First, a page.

Utah agrees deal to open national parks despite shutdown

Utah agrees deal to open national parks despite shutdown

A deal has been reached in Utah to allow five national parks to reopen despite the government shutdown.

Utah governor Gary R. Herbert announced that a deal has been agreed with the US Department of Interior to reopen the state's five national parks, the Cedar Breaks and Natural Bridges monuments and the Glen Canyon National Recreation Area.

The governor signed an agreement with interior secretary Sally Jewell whereby Utah agreed to pay the National Park Service up to $1.67 million to reopen eight national sites in Utah for up to 10 days. If the federal government shutdown ends before then, the State will receive a refund of the unused money.

Governor Herbert said: "I commend Secretary Jewell for being open to Utah's solution, and the world knows Utah is open and visitors are welcome."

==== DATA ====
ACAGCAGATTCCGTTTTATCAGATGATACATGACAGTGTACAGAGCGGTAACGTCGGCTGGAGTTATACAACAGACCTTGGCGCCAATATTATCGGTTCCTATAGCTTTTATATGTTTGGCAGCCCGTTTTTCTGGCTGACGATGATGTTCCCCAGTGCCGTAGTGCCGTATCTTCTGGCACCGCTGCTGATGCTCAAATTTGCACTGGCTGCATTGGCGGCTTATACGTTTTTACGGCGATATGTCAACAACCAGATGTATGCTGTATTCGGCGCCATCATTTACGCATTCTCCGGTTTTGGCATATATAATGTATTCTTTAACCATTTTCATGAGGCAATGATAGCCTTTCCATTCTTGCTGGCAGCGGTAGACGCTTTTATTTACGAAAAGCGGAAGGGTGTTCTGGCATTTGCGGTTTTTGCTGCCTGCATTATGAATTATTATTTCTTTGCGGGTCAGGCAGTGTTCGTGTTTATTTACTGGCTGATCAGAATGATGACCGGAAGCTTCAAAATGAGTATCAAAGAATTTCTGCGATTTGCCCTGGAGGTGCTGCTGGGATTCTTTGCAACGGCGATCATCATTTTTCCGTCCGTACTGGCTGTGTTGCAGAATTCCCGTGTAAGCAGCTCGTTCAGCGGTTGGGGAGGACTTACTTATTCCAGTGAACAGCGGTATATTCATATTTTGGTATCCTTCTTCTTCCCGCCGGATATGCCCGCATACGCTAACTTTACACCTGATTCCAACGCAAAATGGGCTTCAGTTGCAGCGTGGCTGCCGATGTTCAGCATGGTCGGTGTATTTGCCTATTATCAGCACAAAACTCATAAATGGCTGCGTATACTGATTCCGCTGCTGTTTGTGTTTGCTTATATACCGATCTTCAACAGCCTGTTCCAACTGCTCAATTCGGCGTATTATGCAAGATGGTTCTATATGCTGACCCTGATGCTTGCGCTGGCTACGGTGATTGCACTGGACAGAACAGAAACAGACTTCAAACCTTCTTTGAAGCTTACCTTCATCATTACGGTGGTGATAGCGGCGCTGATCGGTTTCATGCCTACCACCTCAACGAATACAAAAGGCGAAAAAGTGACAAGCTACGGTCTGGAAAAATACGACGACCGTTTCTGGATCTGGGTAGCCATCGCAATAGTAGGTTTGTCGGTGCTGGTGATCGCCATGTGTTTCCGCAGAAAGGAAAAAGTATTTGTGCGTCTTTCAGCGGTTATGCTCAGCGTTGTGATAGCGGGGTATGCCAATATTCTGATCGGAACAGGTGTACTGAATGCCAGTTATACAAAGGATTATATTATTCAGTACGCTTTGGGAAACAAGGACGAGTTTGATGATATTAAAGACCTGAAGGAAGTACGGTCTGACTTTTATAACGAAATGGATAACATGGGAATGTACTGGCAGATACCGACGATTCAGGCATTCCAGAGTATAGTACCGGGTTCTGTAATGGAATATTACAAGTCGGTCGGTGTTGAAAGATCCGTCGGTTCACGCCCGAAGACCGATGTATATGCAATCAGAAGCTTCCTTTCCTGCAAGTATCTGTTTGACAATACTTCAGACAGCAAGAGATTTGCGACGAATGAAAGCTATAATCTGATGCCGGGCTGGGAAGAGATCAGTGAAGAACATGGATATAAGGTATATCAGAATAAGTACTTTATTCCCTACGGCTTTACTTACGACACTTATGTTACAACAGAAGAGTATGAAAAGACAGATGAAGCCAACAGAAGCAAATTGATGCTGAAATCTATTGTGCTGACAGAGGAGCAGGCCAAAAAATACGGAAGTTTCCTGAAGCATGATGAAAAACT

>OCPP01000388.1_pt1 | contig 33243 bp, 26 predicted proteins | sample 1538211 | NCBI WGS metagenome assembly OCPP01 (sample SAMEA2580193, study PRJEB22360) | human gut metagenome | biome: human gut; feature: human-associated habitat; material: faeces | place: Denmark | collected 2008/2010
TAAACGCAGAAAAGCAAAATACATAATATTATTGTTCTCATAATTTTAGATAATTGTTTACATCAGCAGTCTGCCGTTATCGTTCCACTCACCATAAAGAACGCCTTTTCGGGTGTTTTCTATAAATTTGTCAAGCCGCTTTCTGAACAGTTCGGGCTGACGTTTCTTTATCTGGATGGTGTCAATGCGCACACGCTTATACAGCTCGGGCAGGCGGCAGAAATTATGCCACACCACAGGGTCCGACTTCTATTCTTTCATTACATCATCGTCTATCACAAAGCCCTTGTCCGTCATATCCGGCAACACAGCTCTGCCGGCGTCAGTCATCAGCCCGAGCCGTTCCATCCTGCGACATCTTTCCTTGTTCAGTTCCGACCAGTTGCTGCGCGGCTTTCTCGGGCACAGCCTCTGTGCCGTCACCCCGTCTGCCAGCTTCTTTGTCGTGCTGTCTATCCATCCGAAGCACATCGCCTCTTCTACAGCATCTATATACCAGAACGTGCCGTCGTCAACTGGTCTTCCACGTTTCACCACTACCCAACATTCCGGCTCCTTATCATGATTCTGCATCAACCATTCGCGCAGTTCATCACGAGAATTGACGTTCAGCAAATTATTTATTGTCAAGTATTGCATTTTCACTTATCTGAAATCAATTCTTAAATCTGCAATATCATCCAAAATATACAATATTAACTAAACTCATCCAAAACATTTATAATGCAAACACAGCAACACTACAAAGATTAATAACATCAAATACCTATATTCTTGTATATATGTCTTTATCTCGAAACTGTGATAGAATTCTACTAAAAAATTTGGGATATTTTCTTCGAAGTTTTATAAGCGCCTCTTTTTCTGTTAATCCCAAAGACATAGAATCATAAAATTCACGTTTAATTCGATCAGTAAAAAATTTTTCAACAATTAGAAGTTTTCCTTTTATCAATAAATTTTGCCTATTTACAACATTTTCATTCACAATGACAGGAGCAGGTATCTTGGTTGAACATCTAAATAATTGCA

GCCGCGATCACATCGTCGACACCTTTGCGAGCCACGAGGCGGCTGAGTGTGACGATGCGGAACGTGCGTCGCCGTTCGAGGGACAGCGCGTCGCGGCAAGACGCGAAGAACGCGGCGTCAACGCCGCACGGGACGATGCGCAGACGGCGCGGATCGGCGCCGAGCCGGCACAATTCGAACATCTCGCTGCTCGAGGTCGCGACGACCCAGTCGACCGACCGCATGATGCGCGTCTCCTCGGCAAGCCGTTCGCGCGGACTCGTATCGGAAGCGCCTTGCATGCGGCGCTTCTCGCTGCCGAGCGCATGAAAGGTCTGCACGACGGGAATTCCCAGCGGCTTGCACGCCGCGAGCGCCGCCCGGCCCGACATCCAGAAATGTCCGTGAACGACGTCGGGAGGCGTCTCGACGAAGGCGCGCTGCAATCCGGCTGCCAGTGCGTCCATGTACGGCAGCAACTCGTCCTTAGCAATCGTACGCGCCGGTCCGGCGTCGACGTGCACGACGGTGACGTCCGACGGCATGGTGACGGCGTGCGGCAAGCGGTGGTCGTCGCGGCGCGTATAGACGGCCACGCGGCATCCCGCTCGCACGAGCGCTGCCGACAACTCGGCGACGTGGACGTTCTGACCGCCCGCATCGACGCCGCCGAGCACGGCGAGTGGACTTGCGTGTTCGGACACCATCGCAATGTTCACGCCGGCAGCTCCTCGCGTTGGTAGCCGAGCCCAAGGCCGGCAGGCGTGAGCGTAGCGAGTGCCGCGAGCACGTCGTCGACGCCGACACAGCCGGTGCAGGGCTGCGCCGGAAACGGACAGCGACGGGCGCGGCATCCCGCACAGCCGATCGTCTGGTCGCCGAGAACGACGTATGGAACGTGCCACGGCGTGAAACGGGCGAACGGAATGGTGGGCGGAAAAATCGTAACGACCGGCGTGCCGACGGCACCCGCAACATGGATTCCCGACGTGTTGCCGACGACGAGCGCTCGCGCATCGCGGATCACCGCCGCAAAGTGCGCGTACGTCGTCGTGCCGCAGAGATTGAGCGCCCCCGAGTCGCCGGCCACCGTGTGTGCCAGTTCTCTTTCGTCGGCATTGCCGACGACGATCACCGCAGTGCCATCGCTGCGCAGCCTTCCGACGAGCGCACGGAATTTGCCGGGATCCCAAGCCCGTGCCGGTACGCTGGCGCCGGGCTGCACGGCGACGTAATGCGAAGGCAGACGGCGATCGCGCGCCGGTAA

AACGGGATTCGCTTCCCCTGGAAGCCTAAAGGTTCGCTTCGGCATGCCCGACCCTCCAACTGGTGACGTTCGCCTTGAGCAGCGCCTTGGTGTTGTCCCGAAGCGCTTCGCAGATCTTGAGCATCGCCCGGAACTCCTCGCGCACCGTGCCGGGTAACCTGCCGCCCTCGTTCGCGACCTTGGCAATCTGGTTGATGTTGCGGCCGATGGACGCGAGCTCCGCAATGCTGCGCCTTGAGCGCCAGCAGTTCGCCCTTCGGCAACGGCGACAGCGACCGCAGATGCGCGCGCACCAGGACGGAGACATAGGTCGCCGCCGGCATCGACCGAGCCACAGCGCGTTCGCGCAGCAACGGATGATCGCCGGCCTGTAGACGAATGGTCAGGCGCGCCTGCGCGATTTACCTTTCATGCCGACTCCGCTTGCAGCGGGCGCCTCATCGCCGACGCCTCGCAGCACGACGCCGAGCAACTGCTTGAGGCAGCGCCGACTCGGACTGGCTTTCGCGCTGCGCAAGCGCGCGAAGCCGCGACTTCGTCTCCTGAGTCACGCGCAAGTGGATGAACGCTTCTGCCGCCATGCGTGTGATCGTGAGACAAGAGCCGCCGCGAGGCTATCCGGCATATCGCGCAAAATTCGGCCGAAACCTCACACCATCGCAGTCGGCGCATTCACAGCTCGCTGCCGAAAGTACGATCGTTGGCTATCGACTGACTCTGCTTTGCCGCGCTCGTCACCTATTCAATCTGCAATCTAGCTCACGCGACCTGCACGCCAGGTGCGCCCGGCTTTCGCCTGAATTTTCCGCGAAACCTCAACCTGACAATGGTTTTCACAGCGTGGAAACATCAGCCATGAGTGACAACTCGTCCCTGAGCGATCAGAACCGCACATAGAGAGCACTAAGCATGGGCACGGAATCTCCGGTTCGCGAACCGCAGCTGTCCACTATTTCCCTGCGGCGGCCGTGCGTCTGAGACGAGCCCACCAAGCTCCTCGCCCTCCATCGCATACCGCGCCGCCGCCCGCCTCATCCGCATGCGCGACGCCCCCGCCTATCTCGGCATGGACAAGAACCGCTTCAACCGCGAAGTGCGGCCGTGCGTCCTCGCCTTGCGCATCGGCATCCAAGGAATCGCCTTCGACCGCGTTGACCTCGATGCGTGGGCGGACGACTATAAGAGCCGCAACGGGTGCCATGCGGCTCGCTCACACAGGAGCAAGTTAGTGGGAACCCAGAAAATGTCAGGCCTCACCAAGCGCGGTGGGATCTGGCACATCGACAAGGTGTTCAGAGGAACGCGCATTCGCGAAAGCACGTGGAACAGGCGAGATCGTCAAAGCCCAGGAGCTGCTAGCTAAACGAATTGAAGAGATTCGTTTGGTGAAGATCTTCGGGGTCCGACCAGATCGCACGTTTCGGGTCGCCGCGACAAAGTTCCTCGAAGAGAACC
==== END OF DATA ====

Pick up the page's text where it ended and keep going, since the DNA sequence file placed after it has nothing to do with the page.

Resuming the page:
The national parks specified in the deal are Zion, Capitol Reef, Arches, Canyonlands and Bryce Canyon.

Staff will be asked to return to work as the State of Utah wires the money through. The sites are expected to be fully operational by tomorrow.

If the government shutdown continues beyond 10 days, Utah can make additional payments to keep the national parks and monuments open.

October is a peak month for tourism in many parts of Utah with yields of about $100 million in tourism-related revenue in the state.

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